Afrika Dating....

How to Spot a Scam Email

One thing we do here at AfrikaDating is to check members IP addresses. This allows us to know which country they are coming from, and we know that most of our scammers come from Senegal. Hence the country is blocked. What we are going to do here is to teach you how to do the same thing. Its very simple. First, lets check that email. (Click on the picture to see a bigger screenshot.)

Hmmm... looks too good to be true so probably is. Note the person says that they are in the USA. I don't believe them. How do I find out? Well, first, with Yahoo! mail we need to see what are called the Message Headers. These are lines of text that come with every email, but are not often displayed. They contain all the information you need to determine the source. So, scroll to the bottom of your Yahoo! email and you will see the following:

Click on Full Headers. This will show all the Message Headers. They look a bit like this:

What we are looking for is the line Received. There will be a few of these, as an email is passed from the computer it is sent from, to the ones in between that and yours, a line of text is added. The one we want is the first Recieved line, which is normally the one closest to the text of the email, at the bottom of the headers. I've drawn a circle around the IP addresses in this email and dots around other IP addresses. The ones with dots are just machines the email passed through, and these are Yahoo! IPs. However, the Received line at the bottom is the one we want. The circled one. The line of data here is the IP address of the computer used to send the email. It is unique - at the time the email was sent only one or a few computers will have that IP. It is linked to the very machine that was used to send the email, which means it can be physically determined. Often these will be one user at an office, or in an internet cafe. The line of data we need to check is the IP address So, how do we do this?

We need to use a what is called a whois lookup. There are many of these on the internet, but the one we use is at GeekTools. Here's what we do with it:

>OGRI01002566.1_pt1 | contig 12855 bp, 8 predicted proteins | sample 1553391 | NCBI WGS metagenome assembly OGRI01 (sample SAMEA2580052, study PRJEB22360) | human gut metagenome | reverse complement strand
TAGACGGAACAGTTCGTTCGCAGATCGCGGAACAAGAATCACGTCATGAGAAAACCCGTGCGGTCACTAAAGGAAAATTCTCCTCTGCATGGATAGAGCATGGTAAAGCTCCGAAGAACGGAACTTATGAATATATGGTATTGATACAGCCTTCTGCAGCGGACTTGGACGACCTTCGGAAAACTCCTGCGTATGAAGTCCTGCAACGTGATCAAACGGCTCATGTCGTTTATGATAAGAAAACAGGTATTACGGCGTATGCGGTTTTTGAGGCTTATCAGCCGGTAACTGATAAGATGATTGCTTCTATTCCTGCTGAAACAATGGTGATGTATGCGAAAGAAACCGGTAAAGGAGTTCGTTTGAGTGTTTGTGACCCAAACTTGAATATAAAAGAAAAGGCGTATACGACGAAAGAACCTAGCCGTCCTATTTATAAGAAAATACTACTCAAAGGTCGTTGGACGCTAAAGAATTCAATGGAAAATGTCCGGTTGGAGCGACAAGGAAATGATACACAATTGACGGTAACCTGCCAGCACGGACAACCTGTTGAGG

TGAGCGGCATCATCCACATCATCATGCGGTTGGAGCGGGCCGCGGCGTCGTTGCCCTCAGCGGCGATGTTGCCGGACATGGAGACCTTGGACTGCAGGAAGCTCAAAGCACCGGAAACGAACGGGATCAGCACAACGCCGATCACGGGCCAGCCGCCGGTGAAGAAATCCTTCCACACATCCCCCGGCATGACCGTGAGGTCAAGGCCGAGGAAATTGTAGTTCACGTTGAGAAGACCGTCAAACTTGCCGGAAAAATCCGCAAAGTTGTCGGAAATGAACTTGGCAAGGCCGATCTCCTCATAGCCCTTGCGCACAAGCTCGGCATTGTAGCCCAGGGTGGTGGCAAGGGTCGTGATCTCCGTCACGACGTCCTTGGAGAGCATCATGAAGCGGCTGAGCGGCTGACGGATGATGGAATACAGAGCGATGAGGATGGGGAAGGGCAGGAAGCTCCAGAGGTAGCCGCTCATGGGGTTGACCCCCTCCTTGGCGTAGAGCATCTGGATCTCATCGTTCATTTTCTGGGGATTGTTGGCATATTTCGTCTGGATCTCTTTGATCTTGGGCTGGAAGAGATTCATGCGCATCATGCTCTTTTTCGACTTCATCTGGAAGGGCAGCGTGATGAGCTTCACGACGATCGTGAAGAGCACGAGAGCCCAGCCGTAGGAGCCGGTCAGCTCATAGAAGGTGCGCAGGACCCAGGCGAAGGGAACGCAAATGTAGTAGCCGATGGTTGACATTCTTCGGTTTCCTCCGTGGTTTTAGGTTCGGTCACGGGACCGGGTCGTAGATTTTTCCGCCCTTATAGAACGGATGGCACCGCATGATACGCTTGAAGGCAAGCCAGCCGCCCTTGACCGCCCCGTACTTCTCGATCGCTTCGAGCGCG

Ok, we need to enter the security code. So we put that in, to prove we are a real person not a computer. Then we enter the IP address we got from the email, that's just like that, with the dots, no spaces or any text before or after the first number. Hit the Whois button, and here's what we get:

This tells us the information about the Internet Service Provider and where the computer was when the email was sent. The fourth line down tells us the country which is by two letter code: GH. This is the code for Ghana - which means the person who sent the email was no-where near the United States as they claimed - they were sending the email from Ghana! So we can now be sure that the message was a scam email, as who else would claim to be in the USA when actually being from Ghana?

In fact, country where the email was sent from can be easily found out. Don't fall for this trick again! But wait, there's more. If you look at the ISP details there is the emails and contact details of the people who run the internet for Ghana Telecom. What you could do is phone up the people, or forward to them the email (ALWAYS with full headers), and ask them to check. (BTW, the Senegal ISP is very lax at this.) They will then find out the exact location of the computer at that time and will ususally message you back to tell you the results. They may also inform the police or have the evidence to back up a criminal case. Remember, sending these type of scam emails is illegal! You can also forward the email to Yahoo! directly (again, with full headers) to, then Yahoo! will close the account. That's right, it will be deleted and no-one will be able to use the address again.

So not only can you protect yourself, you can protect others as well. We send all our emails to Yahoo and the account is routinely closed.

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